Could there be a more fitting champion of FIFA then Vladimir Putin?
As FIFA President Sepp Blatter heads toward a tense vote later today that will determine whether he will remain in charge of global soccer's governing body, amidst a sweeping bribery scandal that has nabbed some of his top lieutenants and that with any luck will loosen Blatter's Palpatine-like hold over the beautiful game, he at least knows that he has a friend in the Russian strongman.
Putin on Thursday said the charges brought by the U.S. Justice Department against nine FIFA officials and five sports marketing executives were yet "another blatant attempt to extend [U.S.] jurisdiction to other states." In a claim that deserves some kind of award for willful obfuscation, he said U.S. officials were using the same "methods for achieving their selfish goals" that they had used to go after Julian Assange and Edward Snowden.
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Really, it's hard to think of a more perfect alliance of sleaze. It goes beyond the fact that Russia, as host of the 2018 World Cup, has a vested interest in defending FIFA and its embattled president. The fact is that if FIFA were a country, instead of merely a corrupt international sporting organization, it would look a lot like Russia. And Putin calling attention to this parallel is doing no favors to Blatter.
The U.S. Justice Department's accusation that soccer officials were involved in a decades-long scheme involving $150 million in bribes has put a spotlight on how Blatter runs his operation. The billions of dollars in revenues that FIFA pulls in each year from corporate sponsors, which have long turned a blind eye to FIFA's unscrupulous practices and may have paid kickbacks themselves, trickles down to member nations that make up FIFA, ensuring they have an interest in voting to keep Blatter in power.
Sound familiar? That's because it bears remarkable similarities to how Vladimir Putin does business. Ever since the Russian state seized control of the country's biggest industries and handed them over to Putin's cronies, Putin has consolidated power by ensuring that his friends receive a steady stream of the profits that Russia makes from energy, mining, and more.
As I mentioned in a previous column, a microcosm of the Putin model (if a scam so massive can be called a microcosm of anything) can be found in Russia's handling of the 2014 Sochi Winter Olympics, which became the most expensive Olympics in history after Putin handed out infrastructure projects to oligarchic interests that were happy to inflate the costs.
Also, it's worth remembering that Russia hosted its Winter Olympics in a city without any snow, bumping up the costs even higher. That is not any more absurd than FIFA awarding the 2022 World Cup to the desert kingdom of Qatar, where the government now admits it is way too hot to play outdoor sports in the summer.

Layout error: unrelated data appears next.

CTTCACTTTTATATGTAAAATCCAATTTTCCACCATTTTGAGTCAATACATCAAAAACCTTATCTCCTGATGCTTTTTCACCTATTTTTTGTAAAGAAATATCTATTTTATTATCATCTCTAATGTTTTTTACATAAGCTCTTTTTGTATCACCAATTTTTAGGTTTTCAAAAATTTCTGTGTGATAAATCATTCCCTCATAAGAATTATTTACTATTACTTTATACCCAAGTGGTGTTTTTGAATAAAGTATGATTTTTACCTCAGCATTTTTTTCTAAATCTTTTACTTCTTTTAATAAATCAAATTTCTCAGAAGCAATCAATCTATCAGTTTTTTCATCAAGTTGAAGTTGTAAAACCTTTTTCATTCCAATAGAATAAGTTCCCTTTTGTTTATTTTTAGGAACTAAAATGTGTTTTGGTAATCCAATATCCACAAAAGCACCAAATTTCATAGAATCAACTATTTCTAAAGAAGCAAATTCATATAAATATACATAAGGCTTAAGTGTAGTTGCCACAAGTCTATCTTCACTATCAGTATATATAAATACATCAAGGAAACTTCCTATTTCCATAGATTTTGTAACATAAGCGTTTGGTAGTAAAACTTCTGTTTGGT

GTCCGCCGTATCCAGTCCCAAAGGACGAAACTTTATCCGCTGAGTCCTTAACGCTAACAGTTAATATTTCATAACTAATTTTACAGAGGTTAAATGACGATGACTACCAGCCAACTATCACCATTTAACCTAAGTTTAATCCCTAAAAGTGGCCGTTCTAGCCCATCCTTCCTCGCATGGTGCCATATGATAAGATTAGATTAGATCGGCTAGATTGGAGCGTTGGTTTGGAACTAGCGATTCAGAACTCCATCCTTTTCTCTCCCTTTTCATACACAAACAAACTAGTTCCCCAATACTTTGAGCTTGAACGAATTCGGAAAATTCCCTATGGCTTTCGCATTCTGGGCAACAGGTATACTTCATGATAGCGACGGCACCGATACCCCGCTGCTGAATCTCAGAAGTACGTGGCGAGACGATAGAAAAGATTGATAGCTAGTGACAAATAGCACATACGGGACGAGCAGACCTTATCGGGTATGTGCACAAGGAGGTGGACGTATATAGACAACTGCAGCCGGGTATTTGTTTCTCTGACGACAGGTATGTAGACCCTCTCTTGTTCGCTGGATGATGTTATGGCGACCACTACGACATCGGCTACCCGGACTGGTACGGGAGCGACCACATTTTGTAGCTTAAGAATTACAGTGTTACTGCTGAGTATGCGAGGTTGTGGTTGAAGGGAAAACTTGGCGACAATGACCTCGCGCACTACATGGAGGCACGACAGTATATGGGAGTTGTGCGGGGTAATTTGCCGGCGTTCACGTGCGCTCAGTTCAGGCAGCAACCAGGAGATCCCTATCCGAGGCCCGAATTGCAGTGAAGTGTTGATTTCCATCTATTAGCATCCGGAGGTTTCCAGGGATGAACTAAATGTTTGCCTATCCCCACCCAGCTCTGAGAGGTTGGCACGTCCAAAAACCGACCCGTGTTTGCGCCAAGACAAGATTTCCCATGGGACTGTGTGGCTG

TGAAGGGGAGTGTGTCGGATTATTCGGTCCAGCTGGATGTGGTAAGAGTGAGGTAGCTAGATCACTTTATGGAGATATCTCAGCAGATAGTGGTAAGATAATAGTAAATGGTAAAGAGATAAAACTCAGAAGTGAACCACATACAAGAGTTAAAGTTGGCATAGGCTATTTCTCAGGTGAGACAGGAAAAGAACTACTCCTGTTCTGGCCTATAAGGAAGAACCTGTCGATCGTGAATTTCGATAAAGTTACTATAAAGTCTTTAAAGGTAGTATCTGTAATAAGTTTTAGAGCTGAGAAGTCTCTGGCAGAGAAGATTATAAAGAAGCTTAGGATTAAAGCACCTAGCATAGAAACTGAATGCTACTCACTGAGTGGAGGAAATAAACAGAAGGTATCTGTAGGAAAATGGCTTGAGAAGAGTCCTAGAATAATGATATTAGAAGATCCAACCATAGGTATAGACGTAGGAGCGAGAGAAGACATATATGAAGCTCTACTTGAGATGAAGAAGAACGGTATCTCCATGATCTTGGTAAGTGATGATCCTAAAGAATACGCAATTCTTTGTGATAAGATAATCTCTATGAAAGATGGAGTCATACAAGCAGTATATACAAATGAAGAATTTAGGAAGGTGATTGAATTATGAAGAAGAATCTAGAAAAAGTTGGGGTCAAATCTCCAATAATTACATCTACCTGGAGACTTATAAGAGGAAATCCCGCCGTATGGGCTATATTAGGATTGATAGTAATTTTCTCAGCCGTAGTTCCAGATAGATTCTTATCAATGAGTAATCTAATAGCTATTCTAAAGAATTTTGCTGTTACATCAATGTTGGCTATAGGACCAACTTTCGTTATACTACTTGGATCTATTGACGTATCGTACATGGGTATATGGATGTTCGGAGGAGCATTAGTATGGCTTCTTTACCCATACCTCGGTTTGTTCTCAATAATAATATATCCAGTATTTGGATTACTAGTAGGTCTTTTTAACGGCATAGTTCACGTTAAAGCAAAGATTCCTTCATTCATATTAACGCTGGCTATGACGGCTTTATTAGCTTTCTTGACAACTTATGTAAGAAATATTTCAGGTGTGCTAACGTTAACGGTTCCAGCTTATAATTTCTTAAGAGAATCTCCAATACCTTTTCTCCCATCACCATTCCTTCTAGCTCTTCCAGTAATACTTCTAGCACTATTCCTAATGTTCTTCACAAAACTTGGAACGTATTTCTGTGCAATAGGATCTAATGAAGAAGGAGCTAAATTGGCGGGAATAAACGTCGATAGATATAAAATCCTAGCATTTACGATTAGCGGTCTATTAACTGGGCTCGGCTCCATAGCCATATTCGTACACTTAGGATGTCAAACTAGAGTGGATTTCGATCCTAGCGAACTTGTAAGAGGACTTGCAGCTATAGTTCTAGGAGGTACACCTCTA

The similarities don't end there. Both Blatter and Putin have used similar rhetorical tactics when confronted with wrongdoing, displaying the autocrat's natural affinity for propaganda and his cynical disregard for the most obvious truths.
Look at how FIFA responded to an internal investigation into allegations that Qatar and Russia had won their World Cup bids through kickbacks: It announced that both countries had been cleared of any illicit behavior whatsoever, an exoneration so unbelievably total that the head of the investigation resigned in protest. Were Putin's justifications for annexing Crimea any less brazen?
Blatter has blamed the latest scandal on "the actions of a few," saying, "We, or I, cannot monitor everyone all the time." He also promised to restore trust in the organization: "We cannot allow the reputation of FIFA to be dragged through the mud any longer. It has to stop here and now." Putin, meanwhile, responded thusly to the recent killing of opposition leader Boris Nemtsov, who was just one in a long line of Kremlin opponents conveniently dispatched by assassination: "We need to finally rid Russia of shame and tragedy such as we experienced."
Both men implausibly assert that the head-to-toe rot over which they preside has nothing to do with them — and both men clearly don't care if no one believes them.
This is not to imply, of course, that Blatter's transgressions are of the same order as Putin's. It is to point out that there is a pattern to corruption that is discernible at all levels, from the highest to the lowest. And it is a pattern that has only been underscored by the budding alliance between a despot and the most tarnished name in international sports. Lies upon lies, systems of greed, hilariously quixotic vanity projects — all the hallmarks of deeply embedded corruption are apparent in both Putin's Russia and Blatter's FIFA.
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